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Federal wildlife officials have made the decision to remove the gray wolf from the U.S. Endangered Species Act list after 45 years of protected status.

Announced on Thursday, this delisting of the gray wolf will allow for management of the species on a state-by-state and tribe-by-tribe basis. The press release on the topic states that more than 6,000 wolves are found in the lower 48 states of the US, showing “the successful recovery” of the animal as this number reportedly exceeds the official conservation goal for recovery. Those in favor of continued protection of this species fear that this will open the door to excessive hunting and trapping of the gray wolf.

According to the official press release on the topic, the decision to delist the animal was based “on the best scientific and commercial data available.”

Defenders of Wildlife, a conservation-focused non-profit, released a statement calling the delisting “premature and reckless,” claiming that there are still “significant portions of the wolf’s range where the species is not secure.”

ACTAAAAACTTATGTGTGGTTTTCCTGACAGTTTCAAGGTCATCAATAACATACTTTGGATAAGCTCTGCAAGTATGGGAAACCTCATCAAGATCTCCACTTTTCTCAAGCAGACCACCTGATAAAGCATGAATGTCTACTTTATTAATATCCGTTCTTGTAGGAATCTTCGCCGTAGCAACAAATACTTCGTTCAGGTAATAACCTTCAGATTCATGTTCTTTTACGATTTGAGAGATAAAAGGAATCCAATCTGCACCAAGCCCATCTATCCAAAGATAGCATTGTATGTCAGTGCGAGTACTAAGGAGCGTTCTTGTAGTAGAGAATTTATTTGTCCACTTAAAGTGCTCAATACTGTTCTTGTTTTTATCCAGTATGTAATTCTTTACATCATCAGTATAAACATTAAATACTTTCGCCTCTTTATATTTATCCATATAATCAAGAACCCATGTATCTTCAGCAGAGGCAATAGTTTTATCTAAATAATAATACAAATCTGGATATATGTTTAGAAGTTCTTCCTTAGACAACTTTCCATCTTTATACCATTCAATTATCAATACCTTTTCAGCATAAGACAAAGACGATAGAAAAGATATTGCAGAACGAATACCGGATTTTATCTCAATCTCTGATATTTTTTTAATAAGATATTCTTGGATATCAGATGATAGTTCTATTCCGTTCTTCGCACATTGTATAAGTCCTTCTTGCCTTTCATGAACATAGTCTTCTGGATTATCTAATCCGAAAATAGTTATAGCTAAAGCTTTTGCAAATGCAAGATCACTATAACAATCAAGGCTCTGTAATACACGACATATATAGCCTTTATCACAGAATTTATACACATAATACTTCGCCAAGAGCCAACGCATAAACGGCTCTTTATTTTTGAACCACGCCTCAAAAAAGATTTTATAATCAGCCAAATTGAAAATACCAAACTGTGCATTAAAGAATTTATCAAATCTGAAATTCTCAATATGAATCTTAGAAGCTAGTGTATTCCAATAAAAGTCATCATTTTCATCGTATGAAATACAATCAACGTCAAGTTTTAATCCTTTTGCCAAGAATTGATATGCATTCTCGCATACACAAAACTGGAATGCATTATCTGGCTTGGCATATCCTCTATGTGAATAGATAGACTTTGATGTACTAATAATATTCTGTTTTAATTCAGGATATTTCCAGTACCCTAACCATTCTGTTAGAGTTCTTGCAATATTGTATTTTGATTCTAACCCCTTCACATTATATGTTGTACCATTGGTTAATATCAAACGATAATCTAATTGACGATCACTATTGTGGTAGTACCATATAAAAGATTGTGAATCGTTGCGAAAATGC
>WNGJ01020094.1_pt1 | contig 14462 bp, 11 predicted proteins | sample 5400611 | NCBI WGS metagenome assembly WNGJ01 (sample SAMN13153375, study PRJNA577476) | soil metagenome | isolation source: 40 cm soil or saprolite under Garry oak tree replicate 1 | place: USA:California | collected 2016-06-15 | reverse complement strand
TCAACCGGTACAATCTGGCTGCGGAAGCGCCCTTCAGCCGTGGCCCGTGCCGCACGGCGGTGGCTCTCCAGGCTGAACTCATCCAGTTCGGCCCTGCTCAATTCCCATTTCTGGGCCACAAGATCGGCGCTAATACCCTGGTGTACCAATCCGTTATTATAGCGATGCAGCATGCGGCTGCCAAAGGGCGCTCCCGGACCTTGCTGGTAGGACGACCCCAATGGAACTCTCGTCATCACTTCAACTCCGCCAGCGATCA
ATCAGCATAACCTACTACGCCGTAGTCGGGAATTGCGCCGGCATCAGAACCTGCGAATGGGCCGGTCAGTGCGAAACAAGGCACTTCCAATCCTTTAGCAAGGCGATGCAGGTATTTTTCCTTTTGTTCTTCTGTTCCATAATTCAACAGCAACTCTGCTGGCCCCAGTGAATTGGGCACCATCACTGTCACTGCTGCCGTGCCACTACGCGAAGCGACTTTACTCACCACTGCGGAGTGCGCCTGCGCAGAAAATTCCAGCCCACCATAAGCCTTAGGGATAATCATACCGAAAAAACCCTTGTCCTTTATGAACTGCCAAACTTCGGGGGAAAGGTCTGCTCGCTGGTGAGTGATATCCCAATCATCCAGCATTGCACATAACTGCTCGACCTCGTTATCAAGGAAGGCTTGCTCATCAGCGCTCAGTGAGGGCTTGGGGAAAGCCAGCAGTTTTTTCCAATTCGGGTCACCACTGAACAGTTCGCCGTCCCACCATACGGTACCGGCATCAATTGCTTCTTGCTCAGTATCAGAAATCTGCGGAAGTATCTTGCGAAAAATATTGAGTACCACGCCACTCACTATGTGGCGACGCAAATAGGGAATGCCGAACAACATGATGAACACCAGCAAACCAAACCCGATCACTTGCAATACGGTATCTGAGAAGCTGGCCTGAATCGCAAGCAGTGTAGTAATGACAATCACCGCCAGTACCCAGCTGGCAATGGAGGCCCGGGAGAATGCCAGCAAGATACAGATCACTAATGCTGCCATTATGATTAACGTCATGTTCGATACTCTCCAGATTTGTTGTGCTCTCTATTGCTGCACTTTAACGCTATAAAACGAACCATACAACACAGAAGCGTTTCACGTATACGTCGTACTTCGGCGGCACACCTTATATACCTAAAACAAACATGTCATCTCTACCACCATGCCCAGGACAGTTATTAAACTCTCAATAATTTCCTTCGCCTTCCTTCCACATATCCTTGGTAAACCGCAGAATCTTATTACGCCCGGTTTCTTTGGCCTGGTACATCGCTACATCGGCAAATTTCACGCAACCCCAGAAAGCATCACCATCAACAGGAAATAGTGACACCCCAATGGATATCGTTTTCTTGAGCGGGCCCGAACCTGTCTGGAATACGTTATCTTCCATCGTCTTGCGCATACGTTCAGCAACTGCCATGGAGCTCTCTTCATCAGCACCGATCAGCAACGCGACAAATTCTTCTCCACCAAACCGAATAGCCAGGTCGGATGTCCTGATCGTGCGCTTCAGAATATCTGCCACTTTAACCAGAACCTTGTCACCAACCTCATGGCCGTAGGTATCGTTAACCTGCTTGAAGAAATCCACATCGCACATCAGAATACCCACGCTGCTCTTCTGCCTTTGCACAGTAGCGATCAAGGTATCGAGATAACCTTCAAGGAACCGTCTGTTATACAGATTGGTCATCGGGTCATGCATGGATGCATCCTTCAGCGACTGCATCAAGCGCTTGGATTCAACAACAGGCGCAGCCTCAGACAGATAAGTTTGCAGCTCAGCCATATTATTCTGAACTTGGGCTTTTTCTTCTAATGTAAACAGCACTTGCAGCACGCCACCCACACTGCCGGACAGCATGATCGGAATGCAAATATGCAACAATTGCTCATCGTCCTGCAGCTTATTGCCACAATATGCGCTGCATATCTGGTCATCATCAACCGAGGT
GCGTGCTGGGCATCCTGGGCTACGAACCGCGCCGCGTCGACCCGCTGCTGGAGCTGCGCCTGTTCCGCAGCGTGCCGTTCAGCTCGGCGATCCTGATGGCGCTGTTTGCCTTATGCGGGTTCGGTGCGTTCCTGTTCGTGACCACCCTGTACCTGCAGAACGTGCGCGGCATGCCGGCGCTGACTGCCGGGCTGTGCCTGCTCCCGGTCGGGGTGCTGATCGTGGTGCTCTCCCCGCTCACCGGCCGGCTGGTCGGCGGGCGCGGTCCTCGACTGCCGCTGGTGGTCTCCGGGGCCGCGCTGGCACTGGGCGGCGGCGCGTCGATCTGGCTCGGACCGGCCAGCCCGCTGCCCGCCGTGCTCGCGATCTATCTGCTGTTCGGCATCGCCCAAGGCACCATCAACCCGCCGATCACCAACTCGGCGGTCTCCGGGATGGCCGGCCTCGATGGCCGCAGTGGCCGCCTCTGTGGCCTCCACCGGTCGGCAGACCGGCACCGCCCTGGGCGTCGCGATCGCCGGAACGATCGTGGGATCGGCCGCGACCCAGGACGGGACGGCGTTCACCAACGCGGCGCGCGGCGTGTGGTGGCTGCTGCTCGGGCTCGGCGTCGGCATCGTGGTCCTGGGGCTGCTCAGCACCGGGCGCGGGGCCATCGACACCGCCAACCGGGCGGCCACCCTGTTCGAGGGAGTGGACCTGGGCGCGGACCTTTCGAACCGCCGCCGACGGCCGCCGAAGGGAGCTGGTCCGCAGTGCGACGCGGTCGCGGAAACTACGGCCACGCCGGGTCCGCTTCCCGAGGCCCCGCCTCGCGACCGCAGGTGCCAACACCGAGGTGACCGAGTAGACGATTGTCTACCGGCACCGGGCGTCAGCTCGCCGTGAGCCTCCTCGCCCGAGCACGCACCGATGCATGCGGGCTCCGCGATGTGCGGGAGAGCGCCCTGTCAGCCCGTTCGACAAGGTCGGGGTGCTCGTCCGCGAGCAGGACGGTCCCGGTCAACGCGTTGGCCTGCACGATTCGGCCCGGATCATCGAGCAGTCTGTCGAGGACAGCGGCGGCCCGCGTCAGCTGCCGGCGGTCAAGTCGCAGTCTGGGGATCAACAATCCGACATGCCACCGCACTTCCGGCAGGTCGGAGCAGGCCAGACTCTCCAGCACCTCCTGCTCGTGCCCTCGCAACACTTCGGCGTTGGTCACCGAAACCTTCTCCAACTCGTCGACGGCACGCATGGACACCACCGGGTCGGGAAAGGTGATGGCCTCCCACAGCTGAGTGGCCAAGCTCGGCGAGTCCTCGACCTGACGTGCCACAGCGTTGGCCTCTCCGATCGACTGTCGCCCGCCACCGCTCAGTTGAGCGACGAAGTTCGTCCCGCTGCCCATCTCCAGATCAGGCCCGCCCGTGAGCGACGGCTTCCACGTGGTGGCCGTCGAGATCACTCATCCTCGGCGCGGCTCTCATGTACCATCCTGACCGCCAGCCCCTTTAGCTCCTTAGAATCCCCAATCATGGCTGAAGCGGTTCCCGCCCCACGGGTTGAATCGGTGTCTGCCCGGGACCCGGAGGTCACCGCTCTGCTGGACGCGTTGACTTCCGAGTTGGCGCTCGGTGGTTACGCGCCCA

With this delisting, the gray wolf joins a number of other species that have recovered according to the Federal government, including bald eagles, American alligators, and 50 other species. Fourteen species, including the gray wolf, have been determined to not be threatened or endangered since 2017.

Gray wolves had been previously delisted from protection in several states in the Northern Rockies where populations previously reached a “healthy and sustainable” level including Wyoming, Montana, Idaho, and parts of Oregon and Washington. Wolves from these areas have expanded into other parts of the country, including northern California and Colorado. It is worth noting that some experts fear the threshold for sustainability has yet to be reached in Colorado due to the small number of wolves that have been observed.

The country’s largest gray wolf population, outside of Alaska, can be found in the Western Great Lakes area, including Michigan, Wisconsin, and Minnesota.

For the next five years, the US Fish and Wildlife Service will continue to monitor the species to “ensure the continued success of the species.”

The Endangered Species Act was passed under the Nixon Administration in 1973 with the goal of protecting imperiled species. Under the act, the gray wolf was considered endangered in all 48 lower states by 1978 with the exception of Minnesota, where the wolf was considered “threatened.” More than 1,600 species are listed as threatened or endangered in the United States under the act, including the Mexican wolf.

Read more on this decision here.

This content was originally published here.